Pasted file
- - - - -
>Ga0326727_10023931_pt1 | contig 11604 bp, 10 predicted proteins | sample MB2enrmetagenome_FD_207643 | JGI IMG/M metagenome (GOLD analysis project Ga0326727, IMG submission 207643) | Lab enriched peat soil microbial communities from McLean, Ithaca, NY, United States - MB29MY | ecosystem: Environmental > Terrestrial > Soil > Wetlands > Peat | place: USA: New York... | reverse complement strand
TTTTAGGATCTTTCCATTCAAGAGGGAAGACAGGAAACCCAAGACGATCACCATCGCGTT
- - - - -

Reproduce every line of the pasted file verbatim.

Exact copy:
>Ga0326727_10023931_pt1 | contig 11604 bp, 10 predicted proteins | sample MB2enrmetagenome_FD_207643 | JGI IMG/M metagenome (GOLD analysis project Ga0326727, IMG submission 207643) | Lab enriched peat soil microbial communities from McLean, Ithaca, NY, United States - MB29MY | ecosystem: Environmental > Terrestrial > Soil > Wetlands > Peat | place: USA: New York... | reverse complement strand
TTTTAGGATCTTTCCATTCAAGAGGGAAGACAGGAAACCCAAGACGATCACCATCGCGTT